"The enzyme isolated from a number of sources exhibits low specificity. In general, primary, secondary, and tertiary amines, tryptamine derivatives and catechol- a ines are oxidized (1,5) * The enzyme isolated from human placenta, however, will only attack primary amines and with simple alkyl amines increase in chain length results in increased affinity (7) ° " Barman p. 180.

"Inhibition of MAO leads to a very pronounced increase in the levels of no epinephrine in the sympathetic nerv¬ ous system and of the monoamines serotonin, ' norepine¬ phrine, and dopamine in the monoamine-containing neurones of the CNS....Large amounts of amine now accumulate in the cytoplasm. The storage- sites rapidly become filled to capacity with the transmitter. This enhanced accumu¬ lation of neuroamines within the neurones is presumed to be the basis for the antidepressant action of the MAO inhibitorso ..„It should be added that the presence in the urine of large amounts of unmetabolized seroto in and 3-0- methylated catedholamines is characteristic of patients on MAO inhibitor antidepressants." Bevan pp„ 183» 184-.

These urinary compounds indicate clearance of the above amines from the blood and is consistent with an in¬ creased turnover rate of increased amounts of each amine.

"The flavoprotein responsible for the oxidative deami- nation of the catecholamine (monoamine oxidase) is found in a wide variety of tissues and is located primarily in the outer membrane of mitochondria." Frisell p. 628.


Halogenated compounds enter the body frequently from the environmento The anaesthetics halothane and methoxy- flurane are cases in point_

"Incubation of the volatile general anaesthetics halothane or methoxyflurane (labelled with Cl) with hepatic micro- somes, NADPH, and oxygen is accompanied by extensive DECHLORINATIONc

"Similarly thyroxine and triiodothyronine undergo deiodi- nation by hepatic microsomal enzymes (8)." Bacq p„ 577•

"Di ino and Hoch (1972) found a considerable enrichment of iodine in liver mitochondria of rats injected with T ^ . These mitochondria were more dense than those of untreated animals, and appeared to contain iodine TIGHTLY BOUND TO THEIR INNER MEMBRANES (9). • . oDirect effects of T^ on isolated mitochondria have been known for some time, but they occur only at HIGH, UN2HYSI0L0GICAL CONCENTRATIONS and their significance is doubtful,* (9)=" Lash p_ 332„

"The actual biochemical mechanism of thyroid hormone action on neural tissue is poorly understood."

"It is evident that a single regulatory reaction has not been found to explain the multiple effects of thyroid hormoneso

"Although the activities of more than 100 enzymes have been shown to be affected by thyroxine administration it appears that all are not influenced to the same degree. (10) ." Frisell p. 608.


The valence electrons are the ones in the outer orbitals. At each level, the effort is to achieve a filled group of orbitals. Thus, the chloride atom is likely to add an electron its outer set of orbitals and carry an extra electron when it is structured as an ion. Thus, it mimics the electron cloud of argon.

The calcium atom has a filled s grouping but tries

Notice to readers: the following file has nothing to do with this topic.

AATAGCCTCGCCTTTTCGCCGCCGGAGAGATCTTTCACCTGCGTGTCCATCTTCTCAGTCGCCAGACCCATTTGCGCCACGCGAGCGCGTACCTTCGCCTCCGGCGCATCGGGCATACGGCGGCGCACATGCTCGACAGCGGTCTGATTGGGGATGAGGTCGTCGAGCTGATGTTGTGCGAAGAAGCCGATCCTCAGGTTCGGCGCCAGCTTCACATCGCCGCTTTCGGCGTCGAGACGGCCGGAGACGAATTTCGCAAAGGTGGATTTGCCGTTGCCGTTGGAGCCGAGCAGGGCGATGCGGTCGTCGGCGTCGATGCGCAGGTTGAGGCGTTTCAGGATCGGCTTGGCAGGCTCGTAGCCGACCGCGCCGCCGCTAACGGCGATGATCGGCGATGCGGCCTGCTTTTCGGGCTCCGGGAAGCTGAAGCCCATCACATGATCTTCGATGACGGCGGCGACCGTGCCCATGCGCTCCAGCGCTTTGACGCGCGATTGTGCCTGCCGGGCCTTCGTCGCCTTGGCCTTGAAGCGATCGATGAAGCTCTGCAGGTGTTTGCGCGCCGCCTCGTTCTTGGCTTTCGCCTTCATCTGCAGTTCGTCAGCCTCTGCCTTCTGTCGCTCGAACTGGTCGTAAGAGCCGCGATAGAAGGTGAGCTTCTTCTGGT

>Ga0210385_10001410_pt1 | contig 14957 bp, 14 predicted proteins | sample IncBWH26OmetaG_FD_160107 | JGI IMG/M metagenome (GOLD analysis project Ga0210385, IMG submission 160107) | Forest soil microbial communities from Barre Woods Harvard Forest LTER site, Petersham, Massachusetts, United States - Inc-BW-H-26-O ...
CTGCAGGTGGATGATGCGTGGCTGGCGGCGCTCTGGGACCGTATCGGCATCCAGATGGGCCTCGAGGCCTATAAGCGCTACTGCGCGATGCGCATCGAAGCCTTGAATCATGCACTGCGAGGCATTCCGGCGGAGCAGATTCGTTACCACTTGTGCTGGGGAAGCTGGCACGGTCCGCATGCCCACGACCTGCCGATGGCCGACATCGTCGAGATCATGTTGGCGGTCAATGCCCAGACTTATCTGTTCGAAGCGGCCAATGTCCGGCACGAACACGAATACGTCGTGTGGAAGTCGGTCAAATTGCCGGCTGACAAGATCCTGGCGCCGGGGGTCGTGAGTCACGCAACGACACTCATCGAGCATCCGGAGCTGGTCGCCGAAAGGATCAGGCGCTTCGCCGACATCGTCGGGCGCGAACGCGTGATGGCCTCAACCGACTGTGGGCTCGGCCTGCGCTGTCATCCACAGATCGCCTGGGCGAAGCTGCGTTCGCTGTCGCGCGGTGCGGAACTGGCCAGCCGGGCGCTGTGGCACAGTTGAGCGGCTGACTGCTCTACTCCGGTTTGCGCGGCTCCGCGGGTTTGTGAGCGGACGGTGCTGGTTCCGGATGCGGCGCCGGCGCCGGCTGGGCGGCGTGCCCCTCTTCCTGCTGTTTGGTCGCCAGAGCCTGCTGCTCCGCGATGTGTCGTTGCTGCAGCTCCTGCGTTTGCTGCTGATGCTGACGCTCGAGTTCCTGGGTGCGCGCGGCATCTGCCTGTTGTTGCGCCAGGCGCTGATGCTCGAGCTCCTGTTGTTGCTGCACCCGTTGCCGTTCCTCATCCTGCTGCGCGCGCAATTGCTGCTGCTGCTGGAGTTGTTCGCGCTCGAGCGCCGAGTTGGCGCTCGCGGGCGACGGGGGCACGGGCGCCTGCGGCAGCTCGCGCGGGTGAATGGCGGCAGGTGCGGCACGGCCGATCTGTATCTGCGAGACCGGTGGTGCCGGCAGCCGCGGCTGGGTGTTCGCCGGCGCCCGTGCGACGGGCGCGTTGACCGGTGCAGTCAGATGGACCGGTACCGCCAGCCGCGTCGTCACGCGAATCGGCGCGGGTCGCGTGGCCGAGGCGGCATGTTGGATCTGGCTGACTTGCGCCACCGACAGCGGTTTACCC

++ to get rid of those two electrons to form Ca ion which then mimics the argon electron cloud. The electron clouds of group VIII A belong to the inert gases and thus are all filled.

Group VII B .is between the alkaline earths and- the halogens. At the fourth row, the smallest of this group lies between calcium which is next to the left end of that row and bromide which is next to the right end of that row.

It is the fifth transition metal to the right of calcium and the tenth metal to the left of bromide. Bromide has two of the s electrons in the fourth series and five of the p electrons in the fourth level. Iodide has the same distribution of s and p at the fifth level . In addition, it has a full ten of the d electrons in the fourth level.

Since there is a special overlapping of the orbitals of the two levels, it illustrates the opportunities for similarities in the electron clouds that surround the nuclei of atoms when elements are larger with a larger number of orbitals.

These considerations of structure relate the first element of the VTIB group to calcium on the left end of its row and to iodine on the other end of the next row, i.e., in size. In other words it has strong similarities to calcium and to iodine. When viewed at the atomic level of size it would appear similar to calcium and it would appear similar to iodine. Three is the quantum for its d electrons. A quantum number is the numerically defined symbol designed to indicate the 'energy* of the electron. Energy in reality is the total movement of the electron. The quantum numbers of the electrons indicate their move¬ ment and on occasion we shall refer to this as 'resonance'. Resonance infers the amount of movement one attributes to an electron in its orbital.

Electrons, then, are defined' by their positions relative to the position of the nucleus of an atom or in the case of molecules relative to the position of the nuclei of the atoms around which an orbital extends. We may indicate position by P and the change in position by delta P. Defining the position by P and the change in position by delta P enables us to measure the pathway of the electron from some arbitrarily selected site and thus comparing its movement with that of the other entities in its atomic environment.

At the atomic level, manganese looks like a calcium ion when both of lose their outer electrons and conform to the inert gas Argon.